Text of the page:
Issue 87

Key Employees and Covenants Not To Compete

Part One: The Problem

“My key employee really is key to my company's success, but I can't (or won't) ask her to sign a covenant not to compete. Besides, I've heard that covenants not to compete aren't enforceable."

This dilemma is quite common in the closely held businesses. If, for a moment, you accept a basic tenet of Exit Planning--that the successful exit planning path is paved by a good management team--then you must also accept that losing management team members as your exit approaches can be fatal.

The damage to an owner's exit plan and to the business of losing key people is magnified when employees leave and take other employees customers, trade secrets, and long-term vendor relationships. The focus of this newsletter is how the departure of key employees for any reason can harm your company and consequently your own exit. In the next issue of this newsletter, we'll tackle the solution to this thorny problem.

The most common tool owners use to prevent a departed employee from harming the business is to put in place an enforceable covenant not to compete. There are two immediate and significant hurdles that make this easier said than done.

First, covenants not to compete restrain a person from freely engaging in his or her trade or occupation. For that reason, they can cause harm to that individual and to his family. Restraining an individual's actions strikes at the heart of our American concept of liberty and freedom of action. Restraints or restrictions upon one's ability to earn a living are therefore limited and, in many cases, prohibited.

Secondly, even when permitted (as described in Part 2 of this article) many employers are reluctant to present their key employees with a written covenant not to compete for fear that the key employee will become angry and do exactly what the owner does not want--leave the company! Adding insult to injury is the fact that covenants not to compete are unenforceable when the employee is not given fair consideration in return for signing the covenant.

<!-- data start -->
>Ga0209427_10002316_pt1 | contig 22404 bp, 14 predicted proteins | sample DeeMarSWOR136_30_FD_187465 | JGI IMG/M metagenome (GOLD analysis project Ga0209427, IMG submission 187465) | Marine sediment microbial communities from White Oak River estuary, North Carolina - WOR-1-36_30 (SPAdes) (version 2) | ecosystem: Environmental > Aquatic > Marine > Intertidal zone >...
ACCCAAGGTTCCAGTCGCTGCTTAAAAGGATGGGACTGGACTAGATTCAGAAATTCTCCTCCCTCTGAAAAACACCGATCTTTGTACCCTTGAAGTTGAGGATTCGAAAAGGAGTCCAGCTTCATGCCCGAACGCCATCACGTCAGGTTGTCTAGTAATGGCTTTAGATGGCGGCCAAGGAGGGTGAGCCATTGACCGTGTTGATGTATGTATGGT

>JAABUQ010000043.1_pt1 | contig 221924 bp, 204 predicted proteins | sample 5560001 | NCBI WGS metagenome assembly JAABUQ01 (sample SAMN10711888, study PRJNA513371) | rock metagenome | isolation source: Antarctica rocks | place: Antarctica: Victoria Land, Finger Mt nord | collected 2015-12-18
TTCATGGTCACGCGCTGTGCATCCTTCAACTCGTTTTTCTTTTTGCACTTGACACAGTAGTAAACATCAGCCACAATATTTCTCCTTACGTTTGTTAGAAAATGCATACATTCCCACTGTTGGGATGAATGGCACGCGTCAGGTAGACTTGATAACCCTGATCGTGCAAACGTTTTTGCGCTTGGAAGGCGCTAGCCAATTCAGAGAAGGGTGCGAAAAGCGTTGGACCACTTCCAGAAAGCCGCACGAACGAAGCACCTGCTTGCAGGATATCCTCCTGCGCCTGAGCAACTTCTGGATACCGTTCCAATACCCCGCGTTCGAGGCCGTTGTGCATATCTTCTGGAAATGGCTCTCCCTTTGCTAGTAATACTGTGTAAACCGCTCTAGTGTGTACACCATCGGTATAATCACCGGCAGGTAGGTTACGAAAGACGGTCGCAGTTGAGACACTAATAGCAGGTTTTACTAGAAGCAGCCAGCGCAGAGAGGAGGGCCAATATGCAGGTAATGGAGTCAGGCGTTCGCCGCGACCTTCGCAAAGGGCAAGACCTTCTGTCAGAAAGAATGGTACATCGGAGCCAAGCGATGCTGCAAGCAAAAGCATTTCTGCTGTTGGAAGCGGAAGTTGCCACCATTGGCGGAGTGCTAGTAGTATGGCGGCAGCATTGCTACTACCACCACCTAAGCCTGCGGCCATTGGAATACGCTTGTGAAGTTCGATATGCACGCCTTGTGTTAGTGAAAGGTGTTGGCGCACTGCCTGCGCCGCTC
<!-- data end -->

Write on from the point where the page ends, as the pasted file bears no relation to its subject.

I recently met with two co-owners of business to discuss a possible sale of their company. When I learned that they had owned the business for only five years, I was shocked. Their company had over 125 employees, $10 million of revenue, and made almost $2 million a year in profits.

"How in the world did you create such a vibrant business in such a short time?" I asked. "

Well, we both worked at the same company and decided we could do a better job if we had our own business. So we left and took 30 of the key employees and all of the important customers. Within a year and a half, we had over 50 employees and were making good money. We were given an even bigger boost when our former employer shut its door and the rest of the employees and business came our way."

"Didn't you have covenants not to compete?" I asked.

"Ironically, it was when we were asked to sign employment agreements (that included covenants not to compete) that forced us to begin thinking about how to instead start competing!"

Could this happen to your company? Given the hurdles that need to be overcome, is it possible to create enforceable covenants not to compete in a manner that is not offensive to your key employees who will be asked to sign them? What can you do?

In two weeks, you'll receive the second part of this article in your e-mail box. If you can't stand the suspense, contact the person who sends you this newsletter for information on how you can solve this problem.

Subsequent issues of The Exit Planning Navigator® discuss all aspects of Exit Planning. If you have questions, please contact Kevin Short, Managing Director.